The bottom line is,'The Quantity' of steps does not compensate for The Quality of steps that Good Techniques and Good Appearance (style) produce.

    Black Sheep
    P.S. Don't forget to cast your vot for 'Simplified Swing' YES or NO!
    Just Email to
  2. MissAlyssa

    MissAlyssa New Member

    I agree with you fully! Sometimes I wish I could teach more styling and technique to my students but by agreement I can't. Most of the time the student must "purchase" that right by the program they are enrolled in. It sucks, but that's the business. :( :( :(
  3. DanceMentor

    DanceMentor Administrator

    I've come to appreciate the "programs" to a certain extent. There is so much involved in really mastering a dance and the basics are SOOOO important. Somewhere in the Fred Astaire teacher manual it lists common mistakes made by beginning teachers and one of them is teaching too much too fast. It took me a while to appreciate this concept. I especially appreciated it when my students started taking from more advanced instructors who went back and spent 3-4 months on the basics again. On the other hand, MissyAlyssa, there can be a certain awkwardness to saying I can't teach you that because you paid for it.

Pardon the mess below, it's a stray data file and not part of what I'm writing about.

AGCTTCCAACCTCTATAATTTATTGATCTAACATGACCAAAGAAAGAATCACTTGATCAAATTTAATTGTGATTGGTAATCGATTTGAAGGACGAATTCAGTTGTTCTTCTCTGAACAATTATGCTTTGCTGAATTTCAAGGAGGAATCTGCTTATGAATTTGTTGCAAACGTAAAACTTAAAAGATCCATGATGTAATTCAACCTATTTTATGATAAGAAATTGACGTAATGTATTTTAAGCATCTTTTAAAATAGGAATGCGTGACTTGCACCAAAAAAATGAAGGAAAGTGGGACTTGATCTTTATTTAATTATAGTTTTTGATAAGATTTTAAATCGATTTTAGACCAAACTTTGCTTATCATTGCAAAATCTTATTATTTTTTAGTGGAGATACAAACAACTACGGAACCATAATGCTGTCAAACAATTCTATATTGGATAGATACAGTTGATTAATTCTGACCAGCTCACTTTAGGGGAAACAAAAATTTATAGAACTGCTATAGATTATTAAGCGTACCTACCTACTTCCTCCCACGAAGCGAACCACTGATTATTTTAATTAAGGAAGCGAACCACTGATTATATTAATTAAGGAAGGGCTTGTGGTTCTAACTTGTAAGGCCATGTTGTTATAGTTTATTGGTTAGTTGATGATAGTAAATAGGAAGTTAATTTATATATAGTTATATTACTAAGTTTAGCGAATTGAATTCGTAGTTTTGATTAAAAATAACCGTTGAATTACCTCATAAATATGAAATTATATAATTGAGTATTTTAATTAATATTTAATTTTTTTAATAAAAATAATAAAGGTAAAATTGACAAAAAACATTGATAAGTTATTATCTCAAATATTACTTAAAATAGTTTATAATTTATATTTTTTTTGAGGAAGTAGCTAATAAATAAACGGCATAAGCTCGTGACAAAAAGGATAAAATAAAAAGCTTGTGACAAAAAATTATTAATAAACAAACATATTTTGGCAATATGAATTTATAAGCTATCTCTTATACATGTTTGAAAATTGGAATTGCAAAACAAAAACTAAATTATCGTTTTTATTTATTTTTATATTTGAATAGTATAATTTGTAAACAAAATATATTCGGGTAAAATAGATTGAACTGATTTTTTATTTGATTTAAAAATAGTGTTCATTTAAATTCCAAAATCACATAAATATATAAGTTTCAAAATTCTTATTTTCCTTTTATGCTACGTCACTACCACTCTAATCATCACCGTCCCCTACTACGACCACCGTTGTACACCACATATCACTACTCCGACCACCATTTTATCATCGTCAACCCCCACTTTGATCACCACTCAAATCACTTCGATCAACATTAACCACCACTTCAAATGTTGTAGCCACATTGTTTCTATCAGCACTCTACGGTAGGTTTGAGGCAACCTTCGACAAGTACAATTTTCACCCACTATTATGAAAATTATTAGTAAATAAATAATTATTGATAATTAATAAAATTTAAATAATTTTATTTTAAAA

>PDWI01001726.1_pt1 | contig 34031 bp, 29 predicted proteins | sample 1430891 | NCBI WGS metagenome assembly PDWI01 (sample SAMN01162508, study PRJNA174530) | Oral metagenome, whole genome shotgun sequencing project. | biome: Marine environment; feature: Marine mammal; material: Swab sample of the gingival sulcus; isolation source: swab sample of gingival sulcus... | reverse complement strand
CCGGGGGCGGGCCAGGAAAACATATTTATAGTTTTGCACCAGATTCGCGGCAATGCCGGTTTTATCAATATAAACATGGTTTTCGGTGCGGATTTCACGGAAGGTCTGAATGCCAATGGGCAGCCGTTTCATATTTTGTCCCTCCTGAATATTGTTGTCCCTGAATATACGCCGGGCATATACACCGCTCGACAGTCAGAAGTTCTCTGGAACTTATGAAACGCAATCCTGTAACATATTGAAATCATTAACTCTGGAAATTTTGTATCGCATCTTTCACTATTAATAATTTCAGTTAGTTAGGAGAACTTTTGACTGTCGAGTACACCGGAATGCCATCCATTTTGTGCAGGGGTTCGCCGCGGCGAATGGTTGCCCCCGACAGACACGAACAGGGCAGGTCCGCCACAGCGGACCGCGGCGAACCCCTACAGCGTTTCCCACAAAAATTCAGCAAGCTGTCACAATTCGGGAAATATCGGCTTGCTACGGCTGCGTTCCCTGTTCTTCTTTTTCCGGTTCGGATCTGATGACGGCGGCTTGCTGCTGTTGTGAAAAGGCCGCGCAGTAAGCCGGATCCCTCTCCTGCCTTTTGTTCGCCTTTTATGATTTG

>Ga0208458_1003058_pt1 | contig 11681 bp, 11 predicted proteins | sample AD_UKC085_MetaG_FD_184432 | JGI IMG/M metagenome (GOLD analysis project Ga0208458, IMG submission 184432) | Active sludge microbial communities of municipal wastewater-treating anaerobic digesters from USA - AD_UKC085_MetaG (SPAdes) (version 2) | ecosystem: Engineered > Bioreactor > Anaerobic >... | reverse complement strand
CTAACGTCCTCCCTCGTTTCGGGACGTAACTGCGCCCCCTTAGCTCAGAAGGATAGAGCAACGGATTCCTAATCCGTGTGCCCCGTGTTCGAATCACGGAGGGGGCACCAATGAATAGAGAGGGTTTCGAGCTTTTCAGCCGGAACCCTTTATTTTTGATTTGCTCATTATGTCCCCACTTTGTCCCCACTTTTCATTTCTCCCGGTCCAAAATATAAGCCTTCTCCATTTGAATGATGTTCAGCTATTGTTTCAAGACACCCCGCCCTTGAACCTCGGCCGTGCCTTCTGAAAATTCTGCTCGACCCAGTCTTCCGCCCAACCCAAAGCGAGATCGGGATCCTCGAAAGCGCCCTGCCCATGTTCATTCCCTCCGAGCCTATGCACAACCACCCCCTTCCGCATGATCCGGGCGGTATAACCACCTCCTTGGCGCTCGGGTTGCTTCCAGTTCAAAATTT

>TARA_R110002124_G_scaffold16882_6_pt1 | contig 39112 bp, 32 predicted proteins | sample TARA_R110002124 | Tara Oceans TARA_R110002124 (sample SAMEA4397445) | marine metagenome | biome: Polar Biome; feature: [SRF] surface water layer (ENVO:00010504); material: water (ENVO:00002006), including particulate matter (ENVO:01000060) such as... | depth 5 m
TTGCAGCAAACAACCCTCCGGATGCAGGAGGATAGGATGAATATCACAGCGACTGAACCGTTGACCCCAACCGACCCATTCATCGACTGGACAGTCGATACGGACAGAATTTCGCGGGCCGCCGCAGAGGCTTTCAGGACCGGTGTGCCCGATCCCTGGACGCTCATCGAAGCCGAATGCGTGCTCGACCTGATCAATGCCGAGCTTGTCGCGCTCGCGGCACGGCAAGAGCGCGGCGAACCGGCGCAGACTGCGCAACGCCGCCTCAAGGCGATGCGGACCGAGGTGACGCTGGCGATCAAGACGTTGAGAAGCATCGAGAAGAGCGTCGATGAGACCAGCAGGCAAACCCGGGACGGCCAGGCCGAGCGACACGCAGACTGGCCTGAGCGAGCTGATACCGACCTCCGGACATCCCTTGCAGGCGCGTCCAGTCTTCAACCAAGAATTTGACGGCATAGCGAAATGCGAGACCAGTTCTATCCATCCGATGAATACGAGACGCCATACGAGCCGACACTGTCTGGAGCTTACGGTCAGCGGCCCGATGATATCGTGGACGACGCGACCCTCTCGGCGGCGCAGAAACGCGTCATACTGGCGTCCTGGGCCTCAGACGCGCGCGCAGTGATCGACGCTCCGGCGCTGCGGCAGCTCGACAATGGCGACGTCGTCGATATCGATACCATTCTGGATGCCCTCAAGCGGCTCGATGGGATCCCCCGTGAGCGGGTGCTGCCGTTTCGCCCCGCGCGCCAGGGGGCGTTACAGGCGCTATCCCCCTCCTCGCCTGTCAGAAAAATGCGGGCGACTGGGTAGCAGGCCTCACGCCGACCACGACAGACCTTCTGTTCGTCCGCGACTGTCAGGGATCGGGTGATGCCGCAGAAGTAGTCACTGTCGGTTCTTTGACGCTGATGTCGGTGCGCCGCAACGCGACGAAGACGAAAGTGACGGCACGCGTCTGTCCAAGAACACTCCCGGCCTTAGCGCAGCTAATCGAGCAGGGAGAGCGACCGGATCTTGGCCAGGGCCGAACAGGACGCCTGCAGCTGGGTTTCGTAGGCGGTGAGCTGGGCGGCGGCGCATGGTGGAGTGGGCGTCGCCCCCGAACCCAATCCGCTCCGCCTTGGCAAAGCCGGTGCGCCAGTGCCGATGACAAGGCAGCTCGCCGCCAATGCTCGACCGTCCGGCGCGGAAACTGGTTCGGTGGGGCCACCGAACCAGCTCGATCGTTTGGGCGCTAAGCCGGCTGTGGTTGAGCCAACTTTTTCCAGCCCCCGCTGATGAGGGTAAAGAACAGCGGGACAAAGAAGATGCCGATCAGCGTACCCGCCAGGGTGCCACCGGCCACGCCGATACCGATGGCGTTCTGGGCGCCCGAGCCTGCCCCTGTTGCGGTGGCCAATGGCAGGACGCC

4. MissAlyssa

    MissAlyssa New Member

    So true! I am with Fred Astaire Studios as well and it's all about basics! There are many ways to avoid actually telling someone that you cannot teach them technique like dance them for a few minutes, twirl them around, do a cross body lead etc just so they don't get bored with rumba boxes lol. Most of my students are so busy trying to remember the basics that throwing in anything else confuses them.